Labour focus on school absences in King's Speech response

8 November, 2023
Yorkshire Post, by Mason Boycott-Owen 

Today will kick off a series of debates over the next week on the Government’s legislative agenda, with the opposition set to press the country on the challenges facing schools across the country.

Across Autumn and Spring terms this year 31 per cent of children were absent from both primary and secondary school in Bradford, the second-worst rate in the country.

Labour said it projected that this will rise by another 4 per cent by 2025.

Bridget Phillipson MP, Labour’s shadow education secretary, said: “Children in Bradford deserve a quality education. Every day of education matters to the life chances of children: that’s why tackling persistent absence would be mission critical for Labour in government.”

It comes as several aspects of Rishi Sunak’s King’s Speech were criticised by organisations and charities, including key omissions from the list of bills his government intends to bring before MPs.

Aimed to be a dividing line between Labour and the Conservatives, a mandate for annual North Sea oil and gas licences was described as “little more than political posturing” by Sam Richards from the pro-growth campaign group Britain Remade.

“Rather than wasting time trying to create political dividing lines, the Prime Minister should be going hell for leather to speed up the building of new sources of clean energy,” he added.

This was reflected by concerns in the region’s industry leaders, with Mark Casci, head of policy and representation at the North and West Yorkshire Chamber of commerce saying: “There is still little information on how we will transition to renewable energy, an area that Yorkshire has the potential to be a world leader.”

"The lack of legislation to match the efforts of the EU and USA on green industrial strategy is a huge backwards step which undermines the international consensus on climate change and won’t attract investment in the industries of the future here in the UK,” added Dr George Dibb, head of the IPPR’s Centre for Economic Justice.

The lack of investment-focused proposals in the King’s Speech yesterday saw a repeat of criticisms levelled at the Prime Minister by his economic opponents, such as his predecessor Liz Truss, that the UK is not doing enough to encourage investment and growth.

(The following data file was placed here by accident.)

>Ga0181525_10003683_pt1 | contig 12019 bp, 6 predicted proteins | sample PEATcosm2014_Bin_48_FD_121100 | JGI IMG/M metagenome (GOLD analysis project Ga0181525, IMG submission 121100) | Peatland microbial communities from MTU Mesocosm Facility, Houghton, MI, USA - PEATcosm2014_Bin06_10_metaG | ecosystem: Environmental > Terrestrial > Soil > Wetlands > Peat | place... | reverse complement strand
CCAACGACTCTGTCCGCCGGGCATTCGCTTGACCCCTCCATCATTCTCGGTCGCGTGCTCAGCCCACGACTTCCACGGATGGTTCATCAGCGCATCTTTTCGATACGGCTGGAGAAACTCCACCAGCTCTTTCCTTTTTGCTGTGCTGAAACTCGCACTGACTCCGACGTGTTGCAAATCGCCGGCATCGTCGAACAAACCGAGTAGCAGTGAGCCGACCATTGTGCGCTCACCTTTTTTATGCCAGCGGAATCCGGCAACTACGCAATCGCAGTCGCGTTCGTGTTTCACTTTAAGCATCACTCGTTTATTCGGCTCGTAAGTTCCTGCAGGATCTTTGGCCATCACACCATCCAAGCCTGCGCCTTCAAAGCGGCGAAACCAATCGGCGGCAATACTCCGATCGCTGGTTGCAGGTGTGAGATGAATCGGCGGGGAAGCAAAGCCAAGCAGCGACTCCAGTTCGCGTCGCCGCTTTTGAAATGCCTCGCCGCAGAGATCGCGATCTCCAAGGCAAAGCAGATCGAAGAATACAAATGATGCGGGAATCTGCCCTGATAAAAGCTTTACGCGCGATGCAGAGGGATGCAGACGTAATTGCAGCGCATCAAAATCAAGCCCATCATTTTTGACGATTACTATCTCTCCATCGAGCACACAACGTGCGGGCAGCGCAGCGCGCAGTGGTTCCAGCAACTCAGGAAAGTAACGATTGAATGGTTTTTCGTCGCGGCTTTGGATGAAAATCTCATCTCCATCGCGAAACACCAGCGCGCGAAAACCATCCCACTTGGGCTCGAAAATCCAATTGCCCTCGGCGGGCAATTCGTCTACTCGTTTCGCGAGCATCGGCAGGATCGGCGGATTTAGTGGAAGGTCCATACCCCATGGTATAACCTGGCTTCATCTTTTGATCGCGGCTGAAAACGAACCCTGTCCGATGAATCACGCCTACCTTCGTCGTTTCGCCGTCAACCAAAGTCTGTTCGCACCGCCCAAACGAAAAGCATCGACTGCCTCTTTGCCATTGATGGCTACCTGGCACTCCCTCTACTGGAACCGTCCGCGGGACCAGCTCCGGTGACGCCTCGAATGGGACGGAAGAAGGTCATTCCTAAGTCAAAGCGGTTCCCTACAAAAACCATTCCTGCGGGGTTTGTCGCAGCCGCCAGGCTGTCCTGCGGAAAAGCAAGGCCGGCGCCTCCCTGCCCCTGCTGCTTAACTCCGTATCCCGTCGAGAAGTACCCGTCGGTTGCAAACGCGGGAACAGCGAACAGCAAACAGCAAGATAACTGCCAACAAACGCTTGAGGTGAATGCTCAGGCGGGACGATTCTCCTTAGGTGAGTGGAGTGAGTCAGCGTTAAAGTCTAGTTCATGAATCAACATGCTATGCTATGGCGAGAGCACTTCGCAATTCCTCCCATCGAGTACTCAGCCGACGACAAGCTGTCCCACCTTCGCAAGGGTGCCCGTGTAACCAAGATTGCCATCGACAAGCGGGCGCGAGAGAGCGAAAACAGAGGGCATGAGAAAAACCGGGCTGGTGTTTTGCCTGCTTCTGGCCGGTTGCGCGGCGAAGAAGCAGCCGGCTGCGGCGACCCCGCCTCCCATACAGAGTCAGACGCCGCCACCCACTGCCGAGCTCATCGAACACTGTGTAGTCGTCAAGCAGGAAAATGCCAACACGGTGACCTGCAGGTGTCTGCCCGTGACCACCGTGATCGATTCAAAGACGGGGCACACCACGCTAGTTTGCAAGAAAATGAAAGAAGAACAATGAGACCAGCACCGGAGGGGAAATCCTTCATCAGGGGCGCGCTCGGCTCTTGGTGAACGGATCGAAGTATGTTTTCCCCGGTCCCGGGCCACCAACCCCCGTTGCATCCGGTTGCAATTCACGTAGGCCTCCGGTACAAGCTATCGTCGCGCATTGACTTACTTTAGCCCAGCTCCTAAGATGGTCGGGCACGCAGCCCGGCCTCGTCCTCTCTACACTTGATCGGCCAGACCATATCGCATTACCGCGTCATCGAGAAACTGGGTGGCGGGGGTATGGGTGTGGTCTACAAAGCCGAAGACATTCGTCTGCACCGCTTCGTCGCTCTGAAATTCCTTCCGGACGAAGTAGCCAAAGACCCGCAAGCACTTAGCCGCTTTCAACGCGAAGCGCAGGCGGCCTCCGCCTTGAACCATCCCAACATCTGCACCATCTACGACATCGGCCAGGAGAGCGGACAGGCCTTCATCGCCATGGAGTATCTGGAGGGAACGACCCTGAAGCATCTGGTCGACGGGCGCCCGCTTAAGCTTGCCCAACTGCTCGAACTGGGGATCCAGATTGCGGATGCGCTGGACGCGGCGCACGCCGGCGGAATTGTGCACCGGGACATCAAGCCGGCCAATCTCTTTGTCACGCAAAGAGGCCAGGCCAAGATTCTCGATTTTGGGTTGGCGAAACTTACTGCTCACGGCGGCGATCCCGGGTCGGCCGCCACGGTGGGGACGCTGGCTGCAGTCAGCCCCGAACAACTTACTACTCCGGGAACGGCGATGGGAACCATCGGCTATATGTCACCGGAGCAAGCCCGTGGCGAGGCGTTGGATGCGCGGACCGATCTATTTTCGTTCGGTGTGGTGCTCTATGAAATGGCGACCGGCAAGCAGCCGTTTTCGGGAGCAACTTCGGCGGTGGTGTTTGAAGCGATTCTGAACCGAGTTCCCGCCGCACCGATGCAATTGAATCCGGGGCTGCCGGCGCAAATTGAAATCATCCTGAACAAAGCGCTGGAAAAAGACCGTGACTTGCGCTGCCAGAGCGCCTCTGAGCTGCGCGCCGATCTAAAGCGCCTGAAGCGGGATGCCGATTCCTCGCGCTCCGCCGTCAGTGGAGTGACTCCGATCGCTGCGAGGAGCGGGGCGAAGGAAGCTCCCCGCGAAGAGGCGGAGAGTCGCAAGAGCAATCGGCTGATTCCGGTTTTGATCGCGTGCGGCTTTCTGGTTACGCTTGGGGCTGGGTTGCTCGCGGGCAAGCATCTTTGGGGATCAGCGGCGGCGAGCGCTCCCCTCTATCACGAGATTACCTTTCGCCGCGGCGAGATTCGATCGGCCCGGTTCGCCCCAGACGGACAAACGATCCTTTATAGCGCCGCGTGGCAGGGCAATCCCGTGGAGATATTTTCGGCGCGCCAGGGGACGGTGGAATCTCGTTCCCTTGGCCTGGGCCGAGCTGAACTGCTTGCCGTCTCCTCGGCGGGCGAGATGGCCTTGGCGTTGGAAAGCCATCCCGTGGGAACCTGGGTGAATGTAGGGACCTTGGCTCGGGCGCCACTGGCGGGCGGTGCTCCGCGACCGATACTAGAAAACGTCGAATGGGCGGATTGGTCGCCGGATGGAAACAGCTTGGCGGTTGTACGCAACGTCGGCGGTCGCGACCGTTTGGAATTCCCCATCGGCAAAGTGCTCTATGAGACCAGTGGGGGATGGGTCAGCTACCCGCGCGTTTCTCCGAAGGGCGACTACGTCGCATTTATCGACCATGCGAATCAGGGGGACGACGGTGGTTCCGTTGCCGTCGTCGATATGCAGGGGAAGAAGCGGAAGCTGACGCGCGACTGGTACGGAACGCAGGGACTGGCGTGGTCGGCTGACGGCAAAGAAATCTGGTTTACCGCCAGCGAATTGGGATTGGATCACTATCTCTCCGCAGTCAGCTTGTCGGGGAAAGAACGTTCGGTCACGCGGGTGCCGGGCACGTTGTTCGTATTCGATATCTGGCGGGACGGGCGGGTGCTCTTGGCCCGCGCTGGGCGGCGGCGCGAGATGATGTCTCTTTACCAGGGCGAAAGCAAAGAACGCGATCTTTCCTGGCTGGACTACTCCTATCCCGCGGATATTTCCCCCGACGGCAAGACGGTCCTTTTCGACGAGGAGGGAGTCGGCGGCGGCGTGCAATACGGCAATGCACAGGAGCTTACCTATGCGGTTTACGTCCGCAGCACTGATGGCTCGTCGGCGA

Mark Littlewood, Director General of the free market think tank, the Institute of Economic Affairs, said: “But without a fundamental shift in economic thinking, we are on the path to another lost decade of economic growth.”

However, the Prime Minister’s efforts to tackle youth smoking and vaping have proved popular, with over twelve thousand responses received as part of the Government’s consultation on plans to create a smoke-free generation.

The Department of Health last night referred to the proposals as “the most significant public health intervention in a generation”.

Mr Sunak said: “I want to build a brighter future for our children, which means taking the necessary decisions for the long-term interests of our country.

“Smoking is a deadly habit, so we are making the biggest single public health intervention in a generation to stop our kids from ever being able to buy a cigarette. This will protect their health both now and in future - saving tens of thousands of lives and saving the NHS billions of pounds.”

However, other health interventions were omitted from the Government’s raft of proposals yesterday.

UNISON general secretary Christina McAnea said: "More than four years since the Conservatives promised to fix social care, it doesn’t even get a mention. There’s still no plan to end the crisis and give millions of desperate people comfort for the future.”

Health and Social Care Committee Chair Steve Brine MP said: “It is disappointing that the government has failed to bring forward legislation to overhaul the Mental Health Act.

“The draft Bill, among its planned reforms, would outlaw the inappropriate detention of people with learning disabilities and autism. Without change, too many people will continue to be held in secure units, often for years at a time. These reforms are long overdue.”